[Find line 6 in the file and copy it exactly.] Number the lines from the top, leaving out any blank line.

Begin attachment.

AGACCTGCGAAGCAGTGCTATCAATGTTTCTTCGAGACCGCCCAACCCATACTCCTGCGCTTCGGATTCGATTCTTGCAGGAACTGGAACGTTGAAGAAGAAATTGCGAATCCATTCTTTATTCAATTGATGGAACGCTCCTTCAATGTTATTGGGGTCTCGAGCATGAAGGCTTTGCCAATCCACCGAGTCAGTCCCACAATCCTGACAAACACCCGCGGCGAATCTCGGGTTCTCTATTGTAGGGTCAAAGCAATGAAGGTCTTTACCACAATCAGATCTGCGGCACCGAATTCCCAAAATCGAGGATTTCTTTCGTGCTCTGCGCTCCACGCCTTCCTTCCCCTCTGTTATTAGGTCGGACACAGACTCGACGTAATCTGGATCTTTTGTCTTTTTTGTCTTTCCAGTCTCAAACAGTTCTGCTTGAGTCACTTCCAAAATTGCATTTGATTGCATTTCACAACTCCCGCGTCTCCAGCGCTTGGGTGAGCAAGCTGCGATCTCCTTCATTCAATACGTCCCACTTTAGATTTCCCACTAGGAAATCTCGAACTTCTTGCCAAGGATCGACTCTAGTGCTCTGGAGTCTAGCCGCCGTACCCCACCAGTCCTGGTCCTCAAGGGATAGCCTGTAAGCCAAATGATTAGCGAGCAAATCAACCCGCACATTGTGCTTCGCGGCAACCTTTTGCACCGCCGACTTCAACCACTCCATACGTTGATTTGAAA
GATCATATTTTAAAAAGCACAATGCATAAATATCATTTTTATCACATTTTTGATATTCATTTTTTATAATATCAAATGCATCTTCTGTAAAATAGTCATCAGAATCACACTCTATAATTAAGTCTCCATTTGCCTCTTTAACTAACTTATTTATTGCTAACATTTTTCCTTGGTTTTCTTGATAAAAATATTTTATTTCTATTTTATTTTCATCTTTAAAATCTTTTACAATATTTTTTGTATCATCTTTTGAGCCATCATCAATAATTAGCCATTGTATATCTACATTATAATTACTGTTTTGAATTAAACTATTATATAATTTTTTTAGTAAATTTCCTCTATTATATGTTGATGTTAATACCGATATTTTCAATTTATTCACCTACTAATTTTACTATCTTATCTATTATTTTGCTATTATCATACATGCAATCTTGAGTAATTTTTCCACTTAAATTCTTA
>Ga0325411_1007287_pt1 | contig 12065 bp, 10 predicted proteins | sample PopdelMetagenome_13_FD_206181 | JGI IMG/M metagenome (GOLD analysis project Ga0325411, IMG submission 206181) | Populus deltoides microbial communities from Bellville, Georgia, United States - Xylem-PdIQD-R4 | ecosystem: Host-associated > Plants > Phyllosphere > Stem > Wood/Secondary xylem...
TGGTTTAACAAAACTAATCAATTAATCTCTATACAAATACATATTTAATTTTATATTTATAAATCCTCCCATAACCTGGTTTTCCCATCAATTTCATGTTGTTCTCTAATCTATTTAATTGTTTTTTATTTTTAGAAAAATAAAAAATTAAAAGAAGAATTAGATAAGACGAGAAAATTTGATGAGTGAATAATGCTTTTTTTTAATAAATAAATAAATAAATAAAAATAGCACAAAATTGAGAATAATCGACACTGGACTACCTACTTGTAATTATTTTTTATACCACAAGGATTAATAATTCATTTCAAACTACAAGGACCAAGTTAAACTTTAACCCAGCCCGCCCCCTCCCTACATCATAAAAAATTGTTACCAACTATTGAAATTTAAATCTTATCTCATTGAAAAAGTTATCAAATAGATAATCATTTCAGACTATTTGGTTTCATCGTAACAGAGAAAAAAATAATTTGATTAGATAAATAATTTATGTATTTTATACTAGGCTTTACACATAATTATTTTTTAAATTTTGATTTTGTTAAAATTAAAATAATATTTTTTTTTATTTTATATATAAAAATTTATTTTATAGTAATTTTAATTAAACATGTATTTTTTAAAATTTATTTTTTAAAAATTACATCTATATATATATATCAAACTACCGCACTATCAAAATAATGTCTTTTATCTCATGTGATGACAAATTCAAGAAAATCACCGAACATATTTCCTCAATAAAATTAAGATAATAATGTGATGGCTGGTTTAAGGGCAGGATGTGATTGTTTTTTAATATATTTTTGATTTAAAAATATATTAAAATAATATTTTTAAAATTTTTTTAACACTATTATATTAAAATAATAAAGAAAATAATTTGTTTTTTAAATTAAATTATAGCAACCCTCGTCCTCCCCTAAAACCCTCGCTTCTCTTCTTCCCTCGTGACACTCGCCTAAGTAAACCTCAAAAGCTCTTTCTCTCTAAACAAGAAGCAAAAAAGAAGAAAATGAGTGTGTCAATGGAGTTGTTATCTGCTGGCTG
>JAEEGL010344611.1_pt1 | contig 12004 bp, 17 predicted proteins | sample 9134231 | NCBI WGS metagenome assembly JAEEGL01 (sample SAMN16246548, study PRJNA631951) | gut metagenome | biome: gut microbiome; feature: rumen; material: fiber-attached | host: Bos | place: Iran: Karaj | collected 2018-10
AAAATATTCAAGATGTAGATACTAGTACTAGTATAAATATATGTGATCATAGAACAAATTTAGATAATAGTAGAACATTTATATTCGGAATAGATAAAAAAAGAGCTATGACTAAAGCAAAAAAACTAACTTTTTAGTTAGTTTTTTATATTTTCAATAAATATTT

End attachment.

AAAATATTCAAGATGTAGATACTAGTACTAGTATAAATATATGTGATCATAGAACAAATTTAGATAATAGTAGAACATTTATATTCGGAATAGATAAAAAAAGAGCTATGACTAAAGCAAAAAAACTAACTTTTTAGTTAGTTTTTTATATTTTCAATAAATATTT